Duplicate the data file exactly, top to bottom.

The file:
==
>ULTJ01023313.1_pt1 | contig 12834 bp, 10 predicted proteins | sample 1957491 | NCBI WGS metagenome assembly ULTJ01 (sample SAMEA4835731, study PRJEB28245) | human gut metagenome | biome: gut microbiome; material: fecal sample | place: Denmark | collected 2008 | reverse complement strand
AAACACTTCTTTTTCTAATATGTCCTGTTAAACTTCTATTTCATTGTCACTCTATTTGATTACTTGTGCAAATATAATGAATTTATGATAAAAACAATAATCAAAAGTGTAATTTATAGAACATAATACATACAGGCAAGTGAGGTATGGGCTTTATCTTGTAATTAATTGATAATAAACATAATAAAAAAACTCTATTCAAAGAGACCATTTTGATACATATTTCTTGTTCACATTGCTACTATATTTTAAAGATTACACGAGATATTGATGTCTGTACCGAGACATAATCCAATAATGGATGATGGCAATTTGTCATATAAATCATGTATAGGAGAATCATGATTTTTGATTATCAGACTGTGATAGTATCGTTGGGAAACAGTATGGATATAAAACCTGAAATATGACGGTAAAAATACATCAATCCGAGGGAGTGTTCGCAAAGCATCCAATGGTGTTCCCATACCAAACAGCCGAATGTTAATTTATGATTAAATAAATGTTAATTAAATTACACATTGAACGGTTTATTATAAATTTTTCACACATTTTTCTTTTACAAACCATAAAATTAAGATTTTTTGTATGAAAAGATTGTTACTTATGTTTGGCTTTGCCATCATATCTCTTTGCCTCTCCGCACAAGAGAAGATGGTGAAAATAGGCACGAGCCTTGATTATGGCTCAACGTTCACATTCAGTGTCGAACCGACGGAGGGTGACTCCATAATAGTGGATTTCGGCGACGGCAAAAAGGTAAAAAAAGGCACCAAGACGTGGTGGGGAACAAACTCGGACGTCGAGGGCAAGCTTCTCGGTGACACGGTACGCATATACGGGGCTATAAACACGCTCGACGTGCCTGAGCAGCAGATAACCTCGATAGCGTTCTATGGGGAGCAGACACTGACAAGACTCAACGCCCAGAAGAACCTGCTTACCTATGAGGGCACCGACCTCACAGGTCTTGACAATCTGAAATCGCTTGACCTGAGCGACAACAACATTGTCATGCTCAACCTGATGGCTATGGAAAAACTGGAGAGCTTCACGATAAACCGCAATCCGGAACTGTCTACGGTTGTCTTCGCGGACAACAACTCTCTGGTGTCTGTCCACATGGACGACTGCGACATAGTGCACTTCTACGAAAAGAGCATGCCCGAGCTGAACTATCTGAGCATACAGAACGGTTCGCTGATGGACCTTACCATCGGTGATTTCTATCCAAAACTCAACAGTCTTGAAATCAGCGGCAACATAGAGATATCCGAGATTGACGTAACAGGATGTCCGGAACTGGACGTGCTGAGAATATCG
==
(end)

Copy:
>ULTJ01023313.1_pt1 | contig 12834 bp, 10 predicted proteins | sample 1957491 | NCBI WGS metagenome assembly ULTJ01 (sample SAMEA4835731, study PRJEB28245) | human gut metagenome | biome: gut microbiome; material: fecal sample | place: Denmark | collected 2008 | reverse complement strand
AAACACTTCTTTTTCTAATATGTCCTGTTAAACTTCTATTTCATTGTCACTCTATTTGATTACTTGTGCAAATATAATGAATTTATGATAAAAACAATAATCAAAAGTGTAATTTATAGAACATAATACATACAGGCAAGTGAGGTATGGGCTTTATCTTGTAATTAATTGATAATAAACATAATAAAAAAACTCTATTCAAAGAGACCATTTTGATACATATTTCTTGTTCACATTGCTACTATATTTTAAAGATTACACGAGATATTGATGTCTGTACCGAGACATAATCCAATAATGGATGATGGCAATTTGTCATATAAATCATGTATAGGAGAATCATGATTTTTGATTATCAGACTGTGATAGTATCGTTGGGAAACAGTATGGATATAAAACCTGAAATATGACGGTAAAAATACATCAATCCGAGGGAGTGTTCGCAAAGCATCCAATGGTGTTCCCATACCAAACAGCCGAATGTTAATTTATGATTAAATAAATGTTAATTAAATTACACATTGAACGGTTTATTATAAATTTTTCACACATTTTTCTTTTACAAACCATAAAATTAAGATTTTTTGTATGAAAAGATTGTTACTTATGTTTGGCTTTGCCATCATATCTCTTTGCCTCTCCGCACAAGAGAAGATGGTGAAAATAGGCACGAGCCTTGATTATGGCTCAACGTTCACATTCAGTGTCGAACCGACGGAGGGTGACTCCATAATAGTGGATTTCGGCGACGGCAAAAAGGTAAAAAAAGGCACCAAGACGTGGTGGGGAACAAACTCGGACGTCGAGGGCAAGCTTCTCGGTGACACGGTACGCATATACGGGGCTATAAACACGCTCGACGTGCCTGAGCAGCAGATAACCTCGATAGCGTTCTATGGGGAGCAGACACTGACAAGACTCAACGCCCAGAAGAACCTGCTTACCTATGAGGGCACCGACCTCACAGGTCTTGACAATCTGAAATCGCTTGACCTGAGCGACAACAACATTGTCATGCTCAACCTGATGGCTATGGAAAAACTGGAGAGCTTCACGATAAACCGCAATCCGGAACTGTCTACGGTTGTCTTCGCGGACAACAACTCTCTGGTGTCTGTCCACATGGACGACTGCGACATAGTGCACTTCTACGAAAAGAGCATGCCCGAGCTGAACTATCTGAGCATACAGAACGGTTCGCTGATGGACCTTACCATCGGTGATTTCTATCCAAAACTCAACAGTCTTGAAATCAGCGGCAACATAGAGATATCCGAGATTGACGTAACAGGATGTCCGGAACTGGACGTGCTGAGAATATCG